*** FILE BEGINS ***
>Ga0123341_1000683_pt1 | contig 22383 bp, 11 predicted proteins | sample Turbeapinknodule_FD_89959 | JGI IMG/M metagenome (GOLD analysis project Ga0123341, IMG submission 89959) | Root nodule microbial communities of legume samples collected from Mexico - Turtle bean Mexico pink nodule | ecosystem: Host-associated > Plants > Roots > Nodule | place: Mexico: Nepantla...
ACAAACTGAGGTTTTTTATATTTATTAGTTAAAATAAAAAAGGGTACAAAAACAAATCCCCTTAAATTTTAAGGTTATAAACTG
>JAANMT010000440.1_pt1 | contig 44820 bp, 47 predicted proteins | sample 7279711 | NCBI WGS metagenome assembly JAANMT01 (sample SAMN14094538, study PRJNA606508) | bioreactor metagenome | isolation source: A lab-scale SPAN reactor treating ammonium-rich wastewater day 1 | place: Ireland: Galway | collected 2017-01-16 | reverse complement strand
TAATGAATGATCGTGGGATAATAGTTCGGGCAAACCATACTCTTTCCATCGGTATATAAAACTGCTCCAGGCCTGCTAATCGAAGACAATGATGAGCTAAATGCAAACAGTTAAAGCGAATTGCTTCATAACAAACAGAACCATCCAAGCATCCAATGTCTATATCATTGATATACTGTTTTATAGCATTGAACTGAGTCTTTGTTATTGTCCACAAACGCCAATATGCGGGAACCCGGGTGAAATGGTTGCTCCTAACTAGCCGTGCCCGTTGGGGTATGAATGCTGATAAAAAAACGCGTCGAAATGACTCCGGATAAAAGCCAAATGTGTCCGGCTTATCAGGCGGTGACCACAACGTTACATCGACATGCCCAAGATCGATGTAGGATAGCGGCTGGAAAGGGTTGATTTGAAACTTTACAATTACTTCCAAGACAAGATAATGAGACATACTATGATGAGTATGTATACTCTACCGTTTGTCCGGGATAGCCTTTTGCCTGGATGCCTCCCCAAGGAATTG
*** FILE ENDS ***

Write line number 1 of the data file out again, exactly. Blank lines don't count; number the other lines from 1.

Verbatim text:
>Ga0123341_1000683_pt1 | contig 22383 bp, 11 predicted proteins | sample Turbeapinknodule_FD_89959 | JGI IMG/M metagenome (GOLD analysis project Ga0123341, IMG submission 89959) | Root nodule microbial communities of legume samples collected from Mexico - Turtle bean Mexico pink nodule | ecosystem: Host-associated > Plants > Roots > Nodule | place: Mexico: Nepantla...